Elder Abuse is a topic that isn’t written about enough, which is why the United Nations designated June 15 as World Elder Abuse Awareness Day (WEAAD).
According to the UN, all countries are expected to see substantial growth in the number of older persons between 2015 and 2030, and that growth will be faster in developing regions, which means even more people are at risk for elder abuse.
What is Elder Abuse?
According to WHO, “Elder abuse can be defined as ‘a single, or repeated act, or lack of appropriate action, occurring within any relationship where there is an expectation of trust which causes harm or distress to an older person.’” Elder abuse comes in a variety of both intentional and unintentional forms related to neglect and systematic abuse or abuse around financial, physical, psychological, and sexual care.
WHO estimates that 15.7% of people 60 years and older are subjected to abuse, which is likely underestimated since many cases go unreported, according to their research. That means around 1 in every 6 older people experience some form of abuse. Abuse is not limited to those living in institutions or communities many times abuse is propagated by relatives or friends of the older person.
“One of the main forms and the most prolific forms of elder abuse is financial abuse,” according to CanAge’s Lisa Hartford. She explained that this often comes as a family member putting their name on an elder member’s bank account in the guise of helping to pay bills only to later completely drain the bank.
Unfortunately, elder abuse doesn’t always come from outside. “Two-thirds of elder abuse is perpetrated by family members and friends and the remaining one-third speaks to stranger frauds and scams. Overwhelmingly this is an experience of violation of trust,” said CanAge CEO Laura Tamblyn Watts.
Join the Discussion
CanAge, a budding Canadian senior advocacy agency, is putting together policies to help protect seniors including policy to introduce ways of keeping residents socially engaged and not isolated. CanAge is actively trying to get more funding for elder response and elder abuse organizations. Considering that Canadian Dr. Elizabeth Podniek helped to bring about the awareness that led to the establishment of World Elder Abuse Awareness Day, this is a topic dear to CanAge’s mission.
One of the unique topics that will be discussed by Watts, is “whether or not there should be an international convention on the rights of older people. CanAge believes yes!” According to Watts, “I think that opens a whole conversation about human rights. As we are thinking forward we will be thinking more about what rights mean.”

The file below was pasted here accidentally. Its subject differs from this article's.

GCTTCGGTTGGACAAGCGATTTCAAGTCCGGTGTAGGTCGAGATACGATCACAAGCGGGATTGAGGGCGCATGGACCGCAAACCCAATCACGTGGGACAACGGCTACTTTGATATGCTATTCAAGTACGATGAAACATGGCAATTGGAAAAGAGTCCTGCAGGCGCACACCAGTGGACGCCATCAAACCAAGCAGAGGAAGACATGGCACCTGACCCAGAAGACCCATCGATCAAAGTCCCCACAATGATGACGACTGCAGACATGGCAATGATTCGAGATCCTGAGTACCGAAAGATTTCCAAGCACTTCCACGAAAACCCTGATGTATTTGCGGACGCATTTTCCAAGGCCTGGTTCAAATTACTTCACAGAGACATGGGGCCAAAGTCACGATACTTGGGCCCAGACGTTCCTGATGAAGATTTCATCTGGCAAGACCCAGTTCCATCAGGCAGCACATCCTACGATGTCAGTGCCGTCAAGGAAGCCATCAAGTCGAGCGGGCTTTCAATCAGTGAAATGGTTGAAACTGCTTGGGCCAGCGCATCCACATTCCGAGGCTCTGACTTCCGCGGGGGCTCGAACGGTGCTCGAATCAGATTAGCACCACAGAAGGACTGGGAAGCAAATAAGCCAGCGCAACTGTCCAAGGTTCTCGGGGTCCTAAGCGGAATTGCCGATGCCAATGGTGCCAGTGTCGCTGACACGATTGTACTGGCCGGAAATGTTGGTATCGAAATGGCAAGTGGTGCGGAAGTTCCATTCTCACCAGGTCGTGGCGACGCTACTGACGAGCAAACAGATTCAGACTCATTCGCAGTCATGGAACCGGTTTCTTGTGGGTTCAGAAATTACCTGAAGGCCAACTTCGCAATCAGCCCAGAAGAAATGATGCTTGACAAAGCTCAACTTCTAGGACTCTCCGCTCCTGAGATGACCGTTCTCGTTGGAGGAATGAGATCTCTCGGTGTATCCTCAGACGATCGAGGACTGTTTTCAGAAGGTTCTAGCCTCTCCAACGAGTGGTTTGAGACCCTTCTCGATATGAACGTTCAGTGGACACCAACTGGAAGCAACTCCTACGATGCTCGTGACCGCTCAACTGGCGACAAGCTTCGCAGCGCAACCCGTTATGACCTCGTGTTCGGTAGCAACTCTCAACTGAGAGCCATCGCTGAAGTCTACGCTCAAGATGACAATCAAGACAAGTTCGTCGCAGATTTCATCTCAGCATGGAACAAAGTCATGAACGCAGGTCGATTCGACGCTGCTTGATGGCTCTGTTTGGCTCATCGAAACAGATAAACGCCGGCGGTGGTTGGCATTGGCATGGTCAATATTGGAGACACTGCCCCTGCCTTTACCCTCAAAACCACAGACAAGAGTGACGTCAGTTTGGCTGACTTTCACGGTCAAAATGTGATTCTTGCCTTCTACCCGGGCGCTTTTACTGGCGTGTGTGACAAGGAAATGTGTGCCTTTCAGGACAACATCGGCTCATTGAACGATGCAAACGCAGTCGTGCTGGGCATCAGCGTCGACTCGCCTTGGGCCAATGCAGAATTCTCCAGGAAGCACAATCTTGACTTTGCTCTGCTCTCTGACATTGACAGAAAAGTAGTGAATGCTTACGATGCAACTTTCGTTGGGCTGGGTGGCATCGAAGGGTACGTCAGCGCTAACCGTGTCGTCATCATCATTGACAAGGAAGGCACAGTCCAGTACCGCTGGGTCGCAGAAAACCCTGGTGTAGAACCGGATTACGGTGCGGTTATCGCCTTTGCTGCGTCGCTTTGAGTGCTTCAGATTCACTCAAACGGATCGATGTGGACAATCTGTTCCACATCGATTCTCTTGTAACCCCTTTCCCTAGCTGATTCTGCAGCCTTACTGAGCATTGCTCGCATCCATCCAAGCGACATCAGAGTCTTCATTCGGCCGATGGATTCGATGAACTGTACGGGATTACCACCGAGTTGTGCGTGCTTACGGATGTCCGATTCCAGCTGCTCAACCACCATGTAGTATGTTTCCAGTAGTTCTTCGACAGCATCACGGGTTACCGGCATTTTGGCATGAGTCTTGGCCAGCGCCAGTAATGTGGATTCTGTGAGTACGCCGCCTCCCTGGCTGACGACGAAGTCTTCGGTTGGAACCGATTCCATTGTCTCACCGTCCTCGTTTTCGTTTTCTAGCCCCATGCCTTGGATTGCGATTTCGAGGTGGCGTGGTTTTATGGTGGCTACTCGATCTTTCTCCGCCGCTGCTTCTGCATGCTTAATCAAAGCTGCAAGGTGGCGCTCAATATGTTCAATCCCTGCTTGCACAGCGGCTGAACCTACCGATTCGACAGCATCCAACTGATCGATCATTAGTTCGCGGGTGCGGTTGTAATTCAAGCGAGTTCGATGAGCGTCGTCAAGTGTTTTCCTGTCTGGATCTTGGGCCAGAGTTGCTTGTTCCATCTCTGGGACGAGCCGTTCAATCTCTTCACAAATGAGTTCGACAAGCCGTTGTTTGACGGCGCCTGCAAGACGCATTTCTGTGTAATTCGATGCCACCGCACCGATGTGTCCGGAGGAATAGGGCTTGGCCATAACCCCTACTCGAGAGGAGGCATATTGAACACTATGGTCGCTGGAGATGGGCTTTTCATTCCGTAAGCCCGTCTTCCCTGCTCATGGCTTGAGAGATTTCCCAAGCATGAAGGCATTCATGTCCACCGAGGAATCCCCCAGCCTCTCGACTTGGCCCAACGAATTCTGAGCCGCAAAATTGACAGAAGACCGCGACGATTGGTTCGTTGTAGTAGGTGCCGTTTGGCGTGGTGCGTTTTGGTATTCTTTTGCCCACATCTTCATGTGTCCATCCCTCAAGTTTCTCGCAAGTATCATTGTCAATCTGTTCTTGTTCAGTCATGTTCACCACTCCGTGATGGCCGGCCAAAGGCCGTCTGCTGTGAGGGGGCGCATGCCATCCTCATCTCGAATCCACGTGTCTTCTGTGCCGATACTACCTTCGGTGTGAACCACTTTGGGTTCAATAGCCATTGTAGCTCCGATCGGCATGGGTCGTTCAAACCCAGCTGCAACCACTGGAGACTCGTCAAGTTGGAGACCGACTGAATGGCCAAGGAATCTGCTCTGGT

“Is social isolation a form of elder abuse?” will be discussed by an online panel of experts for WEAAD. While there is no agreed-upon answer regarding this question now, it should make for a lively debate, especially since according to Watts a Canadian study found that social isolation is as bad for one’s health as smoking 15 cigarettes a day.
“We recognize the need to prevent social isolation, especially in our senior citizens, that is why GetSetUp was founded. We wanted to create a platform where older adults could teach other older adults, all of the popular digital tools and services they need to live happy, healthier, more connected lives. Our live interactive classes help mitigate loneliness and social isolation through continuous learning,” said GetSetUp Co-Founder Lawrence Kosick, another fellow Canadian. Kosick helped to found GetSetUp, a San Francisco based start-up, that offers community, economic, and learning opportunities to those over 50. In solidarity with the senior demographic when COVID-19 hit, the company offered over 40 free classes to its members to help them deal with the difficult times through interaction and essential skills.
Stay Vigilant — Know the Signs of Abuse and Report It
Interaction is one tool to help prevent social isolation, but awareness is essential. If you notice, signs of abuse — be sure to report them!
Abuse can be related to physical well-being like a sign of bruises, bedsores, or chafing. Though many signs are based on psychology and can be observed through behaviors like a loss of appetite, weight loss, malnutrition, or dehydration. Look for changes in your loved one’s attitude that may show depression, anxiety, agitation, or listlessness. Any significant changes are a cause for concern.
Many states offer hotlines to report through their division of aging services like that of Georgia, and the National Center on Elder Abuse, while not a center to report to itself, offers help in finding local institutions in your area. Furthermore, the US Department of Health & Human Services provides an Eldercare Locator by telephone at 1–800–677–1116 Monday through Friday, 9 AM to 8 PM Eastern Time.
To learn more or participate in the conversation consider attending the Orange County Aging Services Collaborative: 2020 World Elder Abuse Awareness Day: Aging in the COVID-19 World: event. It’s free!